Serum creatinine and related estimating equations predict cardiovascular events and mortality among persons with coronary heart disease (CHD). Cystatin C is a novel and sensitive endogenous marker of kidney function. Whether cystatin C concentrations are associated with adverse events among ambulatory persons with CHD is unknown.Nine hundred ninety ambulatory persons with CHD were categorized into quartiles of serum cystatin C at inception, with < or = 0.91 mg/L constituting the lowest quartile (I) and > or = 1.30 mg/L constituting the highest (IV). Cox proportional hazards models evaluated time to all-cause mortality, cardiovascular events (composite of CHD death, myocardial infarction, and stroke), and incident heart failure. After a median follow-up of 37 months, 132 participants (13%) died, 101 (10%) had cardiovascular events, and 57 (7%) had incident heart failure. Compared with participants in the lowest cystatin C quartile, those in the highest quartile were at increased risk of all-cause mortality (hazard ratio, 3.6; 95% CI, 1.8 to 7.0), cardiovascular events (hazard ratio, 2.0; 95% CI, 1.0 to 3.8), and incident heart failure (hazard ratio, 2.6; 95% CI, 1.0 to 6.9) in analyses adjusted for traditional cardiovascular risk factors. Cystatin C in the highest quartile predicted similar risk for these outcomes among participants with lower (< or = 60 mL/min per 1.73 m2) or higher estimated glomerular filtration rate and among participants with or without microalbuminuria.High cystatin C concentrations predict substantial increased risks of all-cause mortality, cardiovascular events, and incident heart failure among ambulatory persons with CHD. This risk is not completely captured by measures of kidney function routinely used in clinical practice.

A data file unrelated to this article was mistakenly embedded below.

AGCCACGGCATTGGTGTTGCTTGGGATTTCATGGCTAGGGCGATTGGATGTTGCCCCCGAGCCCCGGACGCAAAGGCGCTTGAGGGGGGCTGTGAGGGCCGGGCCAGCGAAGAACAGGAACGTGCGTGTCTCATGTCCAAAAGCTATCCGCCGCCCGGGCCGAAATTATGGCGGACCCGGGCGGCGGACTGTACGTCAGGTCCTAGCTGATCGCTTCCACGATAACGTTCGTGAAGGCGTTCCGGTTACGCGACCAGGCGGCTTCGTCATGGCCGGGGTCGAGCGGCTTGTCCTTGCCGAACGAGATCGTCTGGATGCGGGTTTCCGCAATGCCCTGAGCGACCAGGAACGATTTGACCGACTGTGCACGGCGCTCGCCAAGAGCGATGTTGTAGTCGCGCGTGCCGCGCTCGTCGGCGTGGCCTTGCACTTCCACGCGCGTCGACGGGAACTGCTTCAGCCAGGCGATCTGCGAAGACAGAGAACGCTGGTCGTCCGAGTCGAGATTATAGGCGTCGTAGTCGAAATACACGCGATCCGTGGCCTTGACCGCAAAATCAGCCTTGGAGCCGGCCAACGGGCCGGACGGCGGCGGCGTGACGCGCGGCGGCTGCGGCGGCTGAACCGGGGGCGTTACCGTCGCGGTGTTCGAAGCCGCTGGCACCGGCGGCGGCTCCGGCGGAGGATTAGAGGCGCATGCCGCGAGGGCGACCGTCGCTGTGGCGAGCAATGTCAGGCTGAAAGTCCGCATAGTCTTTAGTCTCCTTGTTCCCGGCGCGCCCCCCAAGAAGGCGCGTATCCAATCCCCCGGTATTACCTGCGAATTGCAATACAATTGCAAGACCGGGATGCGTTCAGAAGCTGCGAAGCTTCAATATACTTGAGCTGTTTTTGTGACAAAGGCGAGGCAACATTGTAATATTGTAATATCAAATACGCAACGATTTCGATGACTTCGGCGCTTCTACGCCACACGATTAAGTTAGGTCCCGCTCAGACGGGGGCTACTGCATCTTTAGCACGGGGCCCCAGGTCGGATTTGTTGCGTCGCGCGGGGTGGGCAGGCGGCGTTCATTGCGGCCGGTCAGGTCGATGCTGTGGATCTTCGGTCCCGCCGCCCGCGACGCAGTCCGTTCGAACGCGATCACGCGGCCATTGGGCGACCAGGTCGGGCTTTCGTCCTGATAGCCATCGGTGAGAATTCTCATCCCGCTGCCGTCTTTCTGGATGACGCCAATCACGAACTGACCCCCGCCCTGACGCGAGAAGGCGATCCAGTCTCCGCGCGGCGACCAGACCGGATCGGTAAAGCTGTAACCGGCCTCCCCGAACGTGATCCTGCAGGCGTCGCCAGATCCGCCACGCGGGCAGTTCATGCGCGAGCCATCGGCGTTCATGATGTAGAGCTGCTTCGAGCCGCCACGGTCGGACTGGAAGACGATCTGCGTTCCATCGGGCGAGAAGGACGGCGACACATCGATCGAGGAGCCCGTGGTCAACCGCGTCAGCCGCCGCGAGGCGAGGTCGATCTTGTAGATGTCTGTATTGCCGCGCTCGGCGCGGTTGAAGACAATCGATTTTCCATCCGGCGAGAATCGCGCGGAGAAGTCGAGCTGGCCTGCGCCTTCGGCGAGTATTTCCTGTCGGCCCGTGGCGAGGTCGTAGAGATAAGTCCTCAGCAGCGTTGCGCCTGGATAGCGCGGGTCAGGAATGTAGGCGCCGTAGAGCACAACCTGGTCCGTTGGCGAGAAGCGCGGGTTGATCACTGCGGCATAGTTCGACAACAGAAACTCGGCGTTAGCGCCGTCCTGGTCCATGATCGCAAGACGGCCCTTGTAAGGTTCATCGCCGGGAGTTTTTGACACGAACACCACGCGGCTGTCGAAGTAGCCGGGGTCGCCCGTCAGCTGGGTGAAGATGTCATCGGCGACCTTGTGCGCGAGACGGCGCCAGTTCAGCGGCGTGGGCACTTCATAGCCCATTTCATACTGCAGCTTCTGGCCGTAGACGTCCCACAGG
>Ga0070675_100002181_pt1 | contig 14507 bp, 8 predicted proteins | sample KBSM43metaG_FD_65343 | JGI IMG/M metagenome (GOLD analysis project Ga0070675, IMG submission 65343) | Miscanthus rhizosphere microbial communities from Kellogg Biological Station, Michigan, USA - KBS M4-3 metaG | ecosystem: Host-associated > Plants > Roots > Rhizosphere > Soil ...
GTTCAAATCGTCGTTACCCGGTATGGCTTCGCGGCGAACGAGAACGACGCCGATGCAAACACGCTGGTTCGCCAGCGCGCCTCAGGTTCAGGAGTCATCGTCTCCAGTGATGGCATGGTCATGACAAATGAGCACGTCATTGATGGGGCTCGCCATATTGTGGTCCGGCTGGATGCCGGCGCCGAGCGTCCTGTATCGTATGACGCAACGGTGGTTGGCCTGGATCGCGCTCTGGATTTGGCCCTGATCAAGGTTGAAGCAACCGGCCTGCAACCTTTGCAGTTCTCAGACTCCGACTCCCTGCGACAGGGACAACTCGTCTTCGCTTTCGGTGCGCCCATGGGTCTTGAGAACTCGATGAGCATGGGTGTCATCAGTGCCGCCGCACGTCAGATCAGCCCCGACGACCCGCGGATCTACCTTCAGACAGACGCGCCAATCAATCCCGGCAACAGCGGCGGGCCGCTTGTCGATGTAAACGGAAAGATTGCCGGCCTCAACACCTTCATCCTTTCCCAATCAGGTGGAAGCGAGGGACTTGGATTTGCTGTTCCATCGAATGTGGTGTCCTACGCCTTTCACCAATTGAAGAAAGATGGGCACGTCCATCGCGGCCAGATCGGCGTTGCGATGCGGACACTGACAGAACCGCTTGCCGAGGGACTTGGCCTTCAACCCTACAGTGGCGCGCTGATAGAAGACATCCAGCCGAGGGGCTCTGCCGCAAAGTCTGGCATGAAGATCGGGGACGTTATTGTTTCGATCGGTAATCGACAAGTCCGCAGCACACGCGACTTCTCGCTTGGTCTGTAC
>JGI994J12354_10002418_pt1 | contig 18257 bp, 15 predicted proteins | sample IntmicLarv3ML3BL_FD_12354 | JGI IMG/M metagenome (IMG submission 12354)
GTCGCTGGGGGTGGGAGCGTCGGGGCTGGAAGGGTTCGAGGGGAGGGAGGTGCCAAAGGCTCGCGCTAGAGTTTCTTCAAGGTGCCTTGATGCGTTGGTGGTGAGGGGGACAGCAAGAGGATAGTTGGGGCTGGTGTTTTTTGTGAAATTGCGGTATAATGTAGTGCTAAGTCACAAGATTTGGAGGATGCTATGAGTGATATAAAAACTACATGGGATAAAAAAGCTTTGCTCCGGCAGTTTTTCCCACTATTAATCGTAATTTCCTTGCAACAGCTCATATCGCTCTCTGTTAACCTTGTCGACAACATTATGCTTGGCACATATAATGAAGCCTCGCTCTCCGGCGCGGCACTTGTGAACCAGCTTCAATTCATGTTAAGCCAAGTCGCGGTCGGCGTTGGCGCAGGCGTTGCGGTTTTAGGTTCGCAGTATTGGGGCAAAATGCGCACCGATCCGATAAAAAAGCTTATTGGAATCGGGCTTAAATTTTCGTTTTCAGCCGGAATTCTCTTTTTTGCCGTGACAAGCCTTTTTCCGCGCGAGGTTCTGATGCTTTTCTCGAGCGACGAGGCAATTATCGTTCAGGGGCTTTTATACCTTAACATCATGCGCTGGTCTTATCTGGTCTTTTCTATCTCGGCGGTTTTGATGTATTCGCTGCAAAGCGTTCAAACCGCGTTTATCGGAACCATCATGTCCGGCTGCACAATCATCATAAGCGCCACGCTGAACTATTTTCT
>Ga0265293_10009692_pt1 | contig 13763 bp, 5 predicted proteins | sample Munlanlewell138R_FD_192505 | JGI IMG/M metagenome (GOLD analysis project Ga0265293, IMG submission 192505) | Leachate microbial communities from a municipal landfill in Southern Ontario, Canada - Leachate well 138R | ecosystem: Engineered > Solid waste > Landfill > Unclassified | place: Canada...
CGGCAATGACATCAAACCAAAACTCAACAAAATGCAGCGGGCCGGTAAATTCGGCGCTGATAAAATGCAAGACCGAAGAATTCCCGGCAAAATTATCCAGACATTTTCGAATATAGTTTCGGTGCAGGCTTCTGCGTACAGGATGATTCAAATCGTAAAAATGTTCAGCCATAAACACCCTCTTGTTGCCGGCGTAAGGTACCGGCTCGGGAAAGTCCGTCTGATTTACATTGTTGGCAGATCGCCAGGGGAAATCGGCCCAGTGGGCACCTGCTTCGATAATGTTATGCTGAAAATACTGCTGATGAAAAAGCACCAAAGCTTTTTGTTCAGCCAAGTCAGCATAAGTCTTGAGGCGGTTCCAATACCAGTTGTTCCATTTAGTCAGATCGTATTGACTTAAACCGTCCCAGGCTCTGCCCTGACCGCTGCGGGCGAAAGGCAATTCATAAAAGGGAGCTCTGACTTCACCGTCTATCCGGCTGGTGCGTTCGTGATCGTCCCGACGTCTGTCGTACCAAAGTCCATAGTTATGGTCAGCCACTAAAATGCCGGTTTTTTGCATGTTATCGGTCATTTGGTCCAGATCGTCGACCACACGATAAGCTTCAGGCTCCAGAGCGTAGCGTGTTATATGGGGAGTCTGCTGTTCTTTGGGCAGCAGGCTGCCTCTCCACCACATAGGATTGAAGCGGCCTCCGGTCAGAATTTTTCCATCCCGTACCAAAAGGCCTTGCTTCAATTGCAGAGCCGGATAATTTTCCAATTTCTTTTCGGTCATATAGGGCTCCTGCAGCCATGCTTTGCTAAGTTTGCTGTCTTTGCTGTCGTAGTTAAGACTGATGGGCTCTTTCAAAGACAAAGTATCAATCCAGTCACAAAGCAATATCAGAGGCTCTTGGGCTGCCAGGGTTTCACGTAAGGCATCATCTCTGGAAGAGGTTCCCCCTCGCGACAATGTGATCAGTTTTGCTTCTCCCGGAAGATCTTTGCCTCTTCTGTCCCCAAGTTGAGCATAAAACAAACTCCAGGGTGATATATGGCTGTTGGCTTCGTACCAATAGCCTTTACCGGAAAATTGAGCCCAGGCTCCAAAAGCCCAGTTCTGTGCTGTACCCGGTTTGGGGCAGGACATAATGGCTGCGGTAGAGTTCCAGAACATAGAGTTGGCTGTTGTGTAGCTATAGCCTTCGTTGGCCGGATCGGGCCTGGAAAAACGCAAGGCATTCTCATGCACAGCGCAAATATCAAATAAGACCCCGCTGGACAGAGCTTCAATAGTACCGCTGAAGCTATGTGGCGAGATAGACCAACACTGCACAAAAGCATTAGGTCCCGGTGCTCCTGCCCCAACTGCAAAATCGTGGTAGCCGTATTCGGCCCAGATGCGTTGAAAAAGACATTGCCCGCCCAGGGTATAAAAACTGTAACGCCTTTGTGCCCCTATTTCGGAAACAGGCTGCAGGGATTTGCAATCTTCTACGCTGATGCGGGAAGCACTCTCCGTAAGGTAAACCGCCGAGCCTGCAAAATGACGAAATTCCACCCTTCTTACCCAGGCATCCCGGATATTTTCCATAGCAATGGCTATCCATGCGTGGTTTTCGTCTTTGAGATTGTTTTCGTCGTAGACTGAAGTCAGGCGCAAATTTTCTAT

View details for DOI 10.1161/CIRCULATIONAHA.106.644286
View details for Web of Science ID 000243523600007
View details for PubMedID 17190862